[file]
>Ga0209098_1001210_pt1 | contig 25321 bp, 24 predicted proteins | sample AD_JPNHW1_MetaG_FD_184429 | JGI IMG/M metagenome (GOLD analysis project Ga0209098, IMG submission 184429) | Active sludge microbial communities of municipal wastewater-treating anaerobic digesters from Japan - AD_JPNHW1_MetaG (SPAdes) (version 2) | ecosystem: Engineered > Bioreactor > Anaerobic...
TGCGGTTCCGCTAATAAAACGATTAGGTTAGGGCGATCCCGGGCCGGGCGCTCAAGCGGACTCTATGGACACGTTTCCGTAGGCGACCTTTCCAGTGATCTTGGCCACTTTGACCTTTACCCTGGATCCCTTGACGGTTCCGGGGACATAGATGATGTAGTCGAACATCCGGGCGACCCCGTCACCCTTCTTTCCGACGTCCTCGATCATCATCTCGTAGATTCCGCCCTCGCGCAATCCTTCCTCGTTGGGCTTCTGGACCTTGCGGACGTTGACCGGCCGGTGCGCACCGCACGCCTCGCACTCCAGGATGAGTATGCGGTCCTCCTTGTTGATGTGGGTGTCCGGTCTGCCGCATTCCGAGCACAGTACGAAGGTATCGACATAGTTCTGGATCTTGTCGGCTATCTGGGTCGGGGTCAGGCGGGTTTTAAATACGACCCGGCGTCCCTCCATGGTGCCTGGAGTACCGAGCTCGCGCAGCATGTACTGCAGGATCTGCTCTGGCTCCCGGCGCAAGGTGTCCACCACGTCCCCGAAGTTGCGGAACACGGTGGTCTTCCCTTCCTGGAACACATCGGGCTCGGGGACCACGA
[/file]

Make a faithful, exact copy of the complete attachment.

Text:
>Ga0209098_1001210_pt1 | contig 25321 bp, 24 predicted proteins | sample AD_JPNHW1_MetaG_FD_184429 | JGI IMG/M metagenome (GOLD analysis project Ga0209098, IMG submission 184429) | Active sludge microbial communities of municipal wastewater-treating anaerobic digesters from Japan - AD_JPNHW1_MetaG (SPAdes) (version 2) | ecosystem: Engineered > Bioreactor > Anaerobic...
TGCGGTTCCGCTAATAAAACGATTAGGTTAGGGCGATCCCGGGCCGGGCGCTCAAGCGGACTCTATGGACACGTTTCCGTAGGCGACCTTTCCAGTGATCTTGGCCACTTTGACCTTTACCCTGGATCCCTTGACGGTTCCGGGGACATAGATGATGTAGTCGAACATCCGGGCGACCCCGTCACCCTTCTTTCCGACGTCCTCGATCATCATCTCGTAGATTCCGCCCTCGCGCAATCCTTCCTCGTTGGGCTTCTGGACCTTGCGGACGTTGACCGGCCGGTGCGCACCGCACGCCTCGCACTCCAGGATGAGTATGCGGTCCTCCTTGTTGATGTGGGTGTCCGGTCTGCCGCATTCCGAGCACAGTACGAAGGTATCGACATAGTTCTGGATCTTGTCGGCTATCTGGGTCGGGGTCAGGCGGGTTTTAAATACGACCCGGCGTCCCTCCATGGTGCCTGGAGTACCGAGCTCGCGCAGCATGTACTGCAGGATCTGCTCTGGCTCCCGGCGCAAGGTGTCCACCACGTCCCCGAAGTTGCGGAACACGGTGGTCTTCCCTTCCTGGAACACATCGGGCTCGGGGACCACGA